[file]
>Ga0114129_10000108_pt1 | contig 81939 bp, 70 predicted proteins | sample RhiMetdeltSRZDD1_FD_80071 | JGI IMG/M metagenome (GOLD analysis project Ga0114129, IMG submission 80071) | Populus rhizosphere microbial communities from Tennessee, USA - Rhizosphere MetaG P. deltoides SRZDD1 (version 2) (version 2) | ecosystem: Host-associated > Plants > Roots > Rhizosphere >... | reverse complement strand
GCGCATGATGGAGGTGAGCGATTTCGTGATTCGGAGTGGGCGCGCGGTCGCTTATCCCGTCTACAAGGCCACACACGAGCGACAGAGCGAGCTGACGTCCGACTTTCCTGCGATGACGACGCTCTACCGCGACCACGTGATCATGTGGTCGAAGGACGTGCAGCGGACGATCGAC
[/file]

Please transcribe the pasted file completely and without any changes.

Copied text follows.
>Ga0114129_10000108_pt1 | contig 81939 bp, 70 predicted proteins | sample RhiMetdeltSRZDD1_FD_80071 | JGI IMG/M metagenome (GOLD analysis project Ga0114129, IMG submission 80071) | Populus rhizosphere microbial communities from Tennessee, USA - Rhizosphere MetaG P. deltoides SRZDD1 (version 2) (version 2) | ecosystem: Host-associated > Plants > Roots > Rhizosphere >... | reverse complement strand
GCGCATGATGGAGGTGAGCGATTTCGTGATTCGGAGTGGGCGCGCGGTCGCTTATCCCGTCTACAAGGCCACACACGAGCGACAGAGCGAGCTGACGTCCGACTTTCCTGCGATGACGACGCTCTACCGCGACCACGTGATCATGTGGTCGAAGGACGTGCAGCGGACGATCGAC